News / Europe

Russia's President Wants to Turn Around Population Decline

Russia's President Dmitry Medvedev at the Kremlin, 30 Nov. 20
Russia's President Dmitry Medvedev at the Kremlin, 30 Nov. 20
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Russia's president devoted the largest part of his annual State of Russia speech to reversing Russia's population decline.

If Russian couples have a third child, they will get a baby bonus, better health care, and free land to build a house or dacha, Russian President Dmitri Medvedev promised in his annual State of Russia speech.

Political analysts were hoping to hear about missiles or democracy. Instead they got babies.

Twenty years ago, just before the collapse of the Soviet Union, the Kremlin ruled an empire with a population slightly larger than that of the United States. Today, Russia has less than half the population of the United States.

And Russia's population of 142 million people is aging fast, a sign of bigger drops ahead, President Medvedev said.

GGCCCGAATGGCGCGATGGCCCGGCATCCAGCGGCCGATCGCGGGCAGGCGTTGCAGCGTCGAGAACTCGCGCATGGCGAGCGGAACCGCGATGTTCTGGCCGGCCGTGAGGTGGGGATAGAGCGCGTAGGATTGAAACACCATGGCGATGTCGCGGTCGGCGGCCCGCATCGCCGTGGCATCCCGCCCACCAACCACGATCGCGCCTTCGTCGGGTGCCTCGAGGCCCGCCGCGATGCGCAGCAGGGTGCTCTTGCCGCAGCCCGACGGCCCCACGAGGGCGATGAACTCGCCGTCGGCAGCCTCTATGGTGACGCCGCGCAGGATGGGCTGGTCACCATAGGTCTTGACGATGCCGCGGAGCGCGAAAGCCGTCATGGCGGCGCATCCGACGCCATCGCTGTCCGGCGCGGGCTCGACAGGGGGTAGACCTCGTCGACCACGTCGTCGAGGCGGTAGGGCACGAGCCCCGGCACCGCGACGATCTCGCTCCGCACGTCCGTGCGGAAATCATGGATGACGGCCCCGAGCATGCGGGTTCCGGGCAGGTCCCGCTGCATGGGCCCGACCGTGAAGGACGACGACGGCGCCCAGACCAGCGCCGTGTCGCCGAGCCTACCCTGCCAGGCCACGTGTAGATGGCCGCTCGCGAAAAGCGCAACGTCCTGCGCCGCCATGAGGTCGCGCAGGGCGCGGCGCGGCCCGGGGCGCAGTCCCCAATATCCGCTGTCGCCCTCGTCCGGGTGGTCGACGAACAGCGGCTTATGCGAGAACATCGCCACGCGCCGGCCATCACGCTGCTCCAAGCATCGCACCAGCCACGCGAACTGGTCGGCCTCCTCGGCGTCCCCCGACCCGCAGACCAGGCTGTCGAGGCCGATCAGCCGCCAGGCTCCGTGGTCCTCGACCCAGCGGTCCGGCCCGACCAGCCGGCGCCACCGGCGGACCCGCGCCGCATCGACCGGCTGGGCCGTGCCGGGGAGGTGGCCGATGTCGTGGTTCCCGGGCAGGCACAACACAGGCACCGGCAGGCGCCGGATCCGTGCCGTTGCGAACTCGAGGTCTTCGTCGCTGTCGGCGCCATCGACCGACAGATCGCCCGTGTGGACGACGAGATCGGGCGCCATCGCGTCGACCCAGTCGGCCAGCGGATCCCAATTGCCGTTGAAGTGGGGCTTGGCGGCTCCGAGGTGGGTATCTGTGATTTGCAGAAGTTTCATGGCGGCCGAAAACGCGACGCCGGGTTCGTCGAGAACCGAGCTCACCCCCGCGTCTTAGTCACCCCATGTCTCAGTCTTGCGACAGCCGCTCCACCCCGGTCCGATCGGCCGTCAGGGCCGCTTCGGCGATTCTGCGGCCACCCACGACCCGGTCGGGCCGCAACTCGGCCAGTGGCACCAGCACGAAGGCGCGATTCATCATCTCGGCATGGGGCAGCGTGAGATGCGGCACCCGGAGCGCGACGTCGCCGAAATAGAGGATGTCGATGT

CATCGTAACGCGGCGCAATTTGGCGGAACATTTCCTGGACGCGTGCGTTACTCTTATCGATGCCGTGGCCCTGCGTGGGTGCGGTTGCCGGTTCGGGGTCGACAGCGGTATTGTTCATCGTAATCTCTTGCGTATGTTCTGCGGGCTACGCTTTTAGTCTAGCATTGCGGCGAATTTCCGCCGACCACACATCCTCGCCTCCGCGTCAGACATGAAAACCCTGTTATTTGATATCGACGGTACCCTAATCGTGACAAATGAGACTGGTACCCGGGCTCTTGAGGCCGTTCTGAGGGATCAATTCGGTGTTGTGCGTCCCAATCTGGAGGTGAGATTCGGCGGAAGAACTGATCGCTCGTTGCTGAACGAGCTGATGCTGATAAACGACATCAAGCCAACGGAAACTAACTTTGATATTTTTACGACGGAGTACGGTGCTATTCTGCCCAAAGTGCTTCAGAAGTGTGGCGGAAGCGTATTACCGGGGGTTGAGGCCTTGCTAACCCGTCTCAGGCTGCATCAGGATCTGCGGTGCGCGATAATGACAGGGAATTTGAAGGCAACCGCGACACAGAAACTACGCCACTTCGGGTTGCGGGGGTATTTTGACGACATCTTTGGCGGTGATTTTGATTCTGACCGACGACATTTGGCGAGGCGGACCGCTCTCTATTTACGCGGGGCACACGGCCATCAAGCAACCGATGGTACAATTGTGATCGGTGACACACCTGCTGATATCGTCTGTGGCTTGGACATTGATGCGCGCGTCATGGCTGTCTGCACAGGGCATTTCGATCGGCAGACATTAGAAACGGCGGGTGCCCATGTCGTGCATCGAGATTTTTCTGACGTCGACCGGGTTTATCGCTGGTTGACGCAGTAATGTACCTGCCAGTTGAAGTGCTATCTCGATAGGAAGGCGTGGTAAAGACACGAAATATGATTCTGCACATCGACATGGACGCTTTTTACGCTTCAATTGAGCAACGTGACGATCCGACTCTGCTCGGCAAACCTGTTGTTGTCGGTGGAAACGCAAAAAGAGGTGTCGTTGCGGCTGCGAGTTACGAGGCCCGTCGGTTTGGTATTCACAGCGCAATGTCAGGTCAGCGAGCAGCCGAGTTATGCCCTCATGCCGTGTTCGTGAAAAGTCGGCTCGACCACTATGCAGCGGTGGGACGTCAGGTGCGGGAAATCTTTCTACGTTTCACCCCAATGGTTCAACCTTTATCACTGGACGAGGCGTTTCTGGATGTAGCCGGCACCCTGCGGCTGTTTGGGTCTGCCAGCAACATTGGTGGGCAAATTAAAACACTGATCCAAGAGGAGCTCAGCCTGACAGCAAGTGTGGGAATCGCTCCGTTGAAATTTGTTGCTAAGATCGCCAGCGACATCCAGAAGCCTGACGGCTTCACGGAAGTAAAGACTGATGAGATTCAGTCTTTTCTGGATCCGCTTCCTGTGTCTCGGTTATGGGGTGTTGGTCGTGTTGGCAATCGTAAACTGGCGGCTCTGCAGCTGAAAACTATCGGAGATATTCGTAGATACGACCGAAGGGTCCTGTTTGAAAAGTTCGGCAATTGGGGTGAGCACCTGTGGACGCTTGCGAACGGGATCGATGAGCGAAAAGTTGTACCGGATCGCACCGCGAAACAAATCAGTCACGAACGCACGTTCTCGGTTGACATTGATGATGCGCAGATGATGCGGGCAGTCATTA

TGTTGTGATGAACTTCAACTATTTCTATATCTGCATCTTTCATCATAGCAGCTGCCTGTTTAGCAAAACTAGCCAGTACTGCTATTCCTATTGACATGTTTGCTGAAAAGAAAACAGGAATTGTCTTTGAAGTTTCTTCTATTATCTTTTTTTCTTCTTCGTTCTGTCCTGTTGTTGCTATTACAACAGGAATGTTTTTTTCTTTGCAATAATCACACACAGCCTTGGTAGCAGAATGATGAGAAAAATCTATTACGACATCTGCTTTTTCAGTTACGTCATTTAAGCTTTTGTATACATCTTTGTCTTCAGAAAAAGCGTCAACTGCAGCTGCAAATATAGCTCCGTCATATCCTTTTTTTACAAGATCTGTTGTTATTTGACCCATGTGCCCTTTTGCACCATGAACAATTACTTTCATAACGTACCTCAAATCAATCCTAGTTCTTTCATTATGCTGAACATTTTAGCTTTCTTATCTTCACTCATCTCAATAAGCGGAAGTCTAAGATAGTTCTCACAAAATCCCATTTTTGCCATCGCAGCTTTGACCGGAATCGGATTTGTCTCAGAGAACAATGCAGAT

The president said Russians will have to increase birth rates to overcome the demographic ax blow of the 1990s. Due to the post-communist economic collapse, there may not be enough fertile age women for Russia to maintain its population size. Mr. Medvedev, the father of one child, said two will not do. It must be three.

Mr. Medvedev also called for a Russia without orphanages. He said Russian families should adopt Russian children.

He also said donations to child-care organizations should be made tax free and penalties should be raised for selling alcohol to minors.

In a nod to Russia's aging population, Mr. Medvedev said he is raising pensions and wants to cut inflation in half. He also said he would like to raise the share of Russian-made pharmaceutical drugs to half of those sold in the country.

What he did not say is that Russia compensates for its aging workforce by importing about 10 million laborers a year from Central Asia. After the United States, Russia is now the second-largest importer of workers. This influx of overwhelmingly Muslim workers creates tensions in Russia, where the population is largely Orthodox Christian.


James Brooke

A foreign correspondent who has reported from five continents, Brooke, known universally as Jim, is the Voice of America bureau chief for Russia and former Soviet Union countries. From his base in Moscow, Jim roams Russia and Russia’s southern neighbors.

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